The topographic and environmental context of the earliest village sites in western South Asia

  title={The topographic and environmental context of the earliest village sites in western South Asia},
  author={Cameron A. Petrie and Kenneth D. Thomas},
  pages={1055 - 1067}
Researchers in several continents have found that agriculture began not in major river valleys but up in the hills, where early farmers tended crops on alluvial fans and improved irrigation by building earth barriers across them. Here the authors reveal a similar process in the hills of Baluchistan and Khyber Pakhtunkhwa, where early farming villages overlook the plains of the Punjab and Sindh, heartland of the later Indus civilisation. Today this is a troubled border zone, with difficult… 
Geoarchaeological insights into the location of Indus settlements on the plains of northwest India
Abstract This article presents a geomorphological and micromorphological study of the locational context of four Indus civilisation archaeological sites—Alamgirpur, Masudpur I and VII, and Burj—all
Early agriculture in South Asia
This introduction traces the origins of agriculture and the character of early agricultural communities across the world and surveys the development of the more complex social structures and cultural
The Agriculture of Early India
South Asia possesses a unique Neolithic transition to agricultural domestication. India has received far less attention in the quest for evidence of early agriculture than other regions of the world
The Northern Neolithic of the Western Himalayas: New Research in the Kashmir Valley
The southern Central Asian mountains as an ancient agricultural mixing zone: new archaeobotanical data from Barikot in the Swat valley of Pakistan
The mountain foothills of inner Asia have served as a corridor of communication and exchange for at least five millennia, using historically documented trade routes such as the Silk Road and the
Models of the Neolithic dispersal in Southern Asia
The Fertile Crescent in the Near East is one of the independent sources of the Neolithic. Farming and pottery making spread across Europe from the Fertile Crescent from 9,000 to 6,000 years ago at an
The Near-Eastern Roots of the Neolithic in South Asia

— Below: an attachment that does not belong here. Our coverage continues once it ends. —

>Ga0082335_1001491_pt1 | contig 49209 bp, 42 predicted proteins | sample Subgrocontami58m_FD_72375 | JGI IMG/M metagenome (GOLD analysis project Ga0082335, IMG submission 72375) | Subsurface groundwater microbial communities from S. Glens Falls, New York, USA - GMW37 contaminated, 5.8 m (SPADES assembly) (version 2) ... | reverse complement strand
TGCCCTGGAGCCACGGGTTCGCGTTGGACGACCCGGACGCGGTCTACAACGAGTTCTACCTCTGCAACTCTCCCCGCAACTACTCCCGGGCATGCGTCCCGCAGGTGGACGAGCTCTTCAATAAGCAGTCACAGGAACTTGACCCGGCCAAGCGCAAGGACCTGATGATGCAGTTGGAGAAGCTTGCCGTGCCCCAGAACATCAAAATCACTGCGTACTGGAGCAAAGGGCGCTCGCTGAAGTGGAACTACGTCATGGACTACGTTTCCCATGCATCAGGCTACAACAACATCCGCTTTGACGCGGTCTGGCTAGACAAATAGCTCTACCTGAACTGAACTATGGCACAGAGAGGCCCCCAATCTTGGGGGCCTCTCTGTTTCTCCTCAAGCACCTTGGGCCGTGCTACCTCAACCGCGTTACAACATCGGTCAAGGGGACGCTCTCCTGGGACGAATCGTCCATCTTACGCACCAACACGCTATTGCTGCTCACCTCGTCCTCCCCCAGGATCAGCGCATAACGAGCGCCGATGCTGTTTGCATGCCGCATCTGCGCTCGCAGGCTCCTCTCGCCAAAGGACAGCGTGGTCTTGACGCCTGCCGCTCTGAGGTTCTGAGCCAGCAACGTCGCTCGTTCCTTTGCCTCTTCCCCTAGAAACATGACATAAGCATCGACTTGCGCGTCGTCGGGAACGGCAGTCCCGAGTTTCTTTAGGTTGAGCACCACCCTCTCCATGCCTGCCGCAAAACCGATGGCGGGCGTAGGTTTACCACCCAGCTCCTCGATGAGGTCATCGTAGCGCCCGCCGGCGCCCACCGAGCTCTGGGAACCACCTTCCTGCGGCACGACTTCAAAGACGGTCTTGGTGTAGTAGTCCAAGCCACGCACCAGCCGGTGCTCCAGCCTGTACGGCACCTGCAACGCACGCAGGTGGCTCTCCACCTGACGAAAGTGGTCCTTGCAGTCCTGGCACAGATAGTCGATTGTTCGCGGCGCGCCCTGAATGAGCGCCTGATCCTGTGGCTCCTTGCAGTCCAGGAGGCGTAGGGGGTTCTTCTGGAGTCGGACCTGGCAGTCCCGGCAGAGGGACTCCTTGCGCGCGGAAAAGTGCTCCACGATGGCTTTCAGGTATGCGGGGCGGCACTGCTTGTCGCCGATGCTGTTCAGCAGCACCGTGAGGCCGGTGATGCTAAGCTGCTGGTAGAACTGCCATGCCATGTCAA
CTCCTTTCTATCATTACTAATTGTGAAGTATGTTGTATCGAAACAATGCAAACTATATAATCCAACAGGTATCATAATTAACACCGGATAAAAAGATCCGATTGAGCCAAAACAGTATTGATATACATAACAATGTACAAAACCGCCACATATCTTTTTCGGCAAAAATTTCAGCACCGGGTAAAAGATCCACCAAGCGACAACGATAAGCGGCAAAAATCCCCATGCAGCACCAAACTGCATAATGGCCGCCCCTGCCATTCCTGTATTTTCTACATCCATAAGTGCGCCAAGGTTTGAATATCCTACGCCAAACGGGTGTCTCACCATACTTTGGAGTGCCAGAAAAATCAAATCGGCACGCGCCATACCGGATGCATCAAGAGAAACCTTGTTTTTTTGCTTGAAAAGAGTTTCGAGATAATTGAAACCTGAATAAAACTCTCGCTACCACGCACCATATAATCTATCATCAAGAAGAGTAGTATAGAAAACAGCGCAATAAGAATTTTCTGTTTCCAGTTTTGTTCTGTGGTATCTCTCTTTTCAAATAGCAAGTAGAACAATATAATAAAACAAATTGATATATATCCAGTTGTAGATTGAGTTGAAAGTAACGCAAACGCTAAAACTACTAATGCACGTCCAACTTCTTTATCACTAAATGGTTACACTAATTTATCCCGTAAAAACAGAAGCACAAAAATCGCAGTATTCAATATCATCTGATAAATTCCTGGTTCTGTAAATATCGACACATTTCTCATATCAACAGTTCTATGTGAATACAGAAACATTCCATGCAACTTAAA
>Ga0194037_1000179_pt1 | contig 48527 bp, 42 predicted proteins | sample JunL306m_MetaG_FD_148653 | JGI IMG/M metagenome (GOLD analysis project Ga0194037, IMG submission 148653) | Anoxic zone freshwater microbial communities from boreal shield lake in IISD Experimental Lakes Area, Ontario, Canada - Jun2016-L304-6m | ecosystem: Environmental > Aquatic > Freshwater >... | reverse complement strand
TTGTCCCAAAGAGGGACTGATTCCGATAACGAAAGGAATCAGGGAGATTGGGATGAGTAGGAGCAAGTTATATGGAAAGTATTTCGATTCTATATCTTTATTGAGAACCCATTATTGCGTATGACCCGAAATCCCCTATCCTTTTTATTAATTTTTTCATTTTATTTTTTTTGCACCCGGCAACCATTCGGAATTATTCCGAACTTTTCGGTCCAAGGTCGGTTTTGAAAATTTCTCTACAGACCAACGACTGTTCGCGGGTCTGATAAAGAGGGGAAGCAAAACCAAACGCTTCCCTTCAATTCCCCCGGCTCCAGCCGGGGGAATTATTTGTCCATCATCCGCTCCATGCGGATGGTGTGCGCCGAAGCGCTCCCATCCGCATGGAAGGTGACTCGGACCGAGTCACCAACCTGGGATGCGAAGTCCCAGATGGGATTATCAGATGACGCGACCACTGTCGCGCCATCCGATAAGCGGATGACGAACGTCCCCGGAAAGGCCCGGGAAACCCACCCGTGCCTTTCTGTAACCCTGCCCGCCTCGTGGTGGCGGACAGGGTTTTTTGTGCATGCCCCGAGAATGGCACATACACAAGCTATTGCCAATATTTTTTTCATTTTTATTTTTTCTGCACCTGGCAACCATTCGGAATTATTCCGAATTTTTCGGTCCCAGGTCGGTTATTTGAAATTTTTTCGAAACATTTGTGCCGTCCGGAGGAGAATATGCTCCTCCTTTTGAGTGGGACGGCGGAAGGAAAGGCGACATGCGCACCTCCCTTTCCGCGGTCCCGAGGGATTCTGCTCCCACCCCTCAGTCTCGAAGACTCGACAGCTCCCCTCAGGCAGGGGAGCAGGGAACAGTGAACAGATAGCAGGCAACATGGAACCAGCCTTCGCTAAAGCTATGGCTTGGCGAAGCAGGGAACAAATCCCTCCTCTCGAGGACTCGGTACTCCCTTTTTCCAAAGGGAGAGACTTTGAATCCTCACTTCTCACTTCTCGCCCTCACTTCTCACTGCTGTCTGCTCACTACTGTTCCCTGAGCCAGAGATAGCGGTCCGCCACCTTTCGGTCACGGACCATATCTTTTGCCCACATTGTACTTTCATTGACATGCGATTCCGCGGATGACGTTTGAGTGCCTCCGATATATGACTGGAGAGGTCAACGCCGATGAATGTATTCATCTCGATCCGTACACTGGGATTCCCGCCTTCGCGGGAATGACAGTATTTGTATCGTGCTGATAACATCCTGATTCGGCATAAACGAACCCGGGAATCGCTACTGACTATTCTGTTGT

The spatio-temporal continuity of the Neolithic dispersal from the Near East through the Middle East and to the Indian subcontinent is analyzed, suggesting a systematic spread at an average speed of about 0.65 km/yr.
20,000 years of societal vulnerability and adaptation to climate change in southwest Asia
It is suggested that by appreciating a given locale's place in the regional hydroscape, more robust links to climate can be made where appropriate and interpretations drawn will demand the resolution of factors acting across multiple scales.


River valleys and foothills: changing archaeological perceptions of North China's earliest farms
Abstract Early farming in northern China featured the cultivation of two species of millet, broomcorn and foxtail. Although previously seen as focused on the Yellow River, the authors show that the
Pottery Neolithic landscape modification at Dhra'
This report of the discovery of low walls running across the slopes east of the Dead Sea presents an important landmark in the history of farming, for these were terrace walls put in place to
Agricultural Origins and Frontiers in South Asia: A Working Synthesis
  • D. Fuller
  • Economics, Environmental Science
  • 2006
The accumulation of recent data from archaeobotany, archaeozoology and Neolithic excavations from across South Asia warrants a new overview of early agriculture in the subcontinent. This paper
Water, soil and seasonality in early cereal cultivation
The purpose of this paper is to review current ideas of agricultural development in the sub-tropical and temperate parts of the western Old World and to suggest that the small scale and restricted
Stratigraphy of the Bannu and Dera Ismail Khan areas, Pakistan
The Bannu and Dera Ismail Khan quadrangles cover an area of more than 8,600 square miles in north-central Pakistan, between lat 31° and 33°N. and long 70° and 71°E. This area contains two main
West of the Indus: the chronology of settlement in the protohistoric culture phases, with special reference to the Bannu region
A major objective of the work of the Bannu Archaeological Project has been that it should complement the work undertaken by scholars in regions adjacent to the Bannu area, such as the Gomal plain. In
The Prehistoric Climate of Baluchistan and the Indus Valley1
THE late Sir Aurel Stein made archeological observations which led him to believe that there has been a significant decrease in the rainfall of Baluchistan since prehistoric times due to a change in
Indus Age: The Beginnings
This volume tells the story of the modern discovery of the Harappan Civilizatio, starting in the early 19th century, when the city of Harappa was visited by antiquarians with little understanding of
Climatic cycles and behavioural revolutions: the emergence of modern humans and the beginning of farming
Publication of a new volume on the beginnings of Old World farming (Harris 1996) has provided a compendium of current views on this critical inflection-point in human inhabitance of the world. Was it
Premiers pasteurs et agriculteurs dans le sous-continent Indo-Pakistanais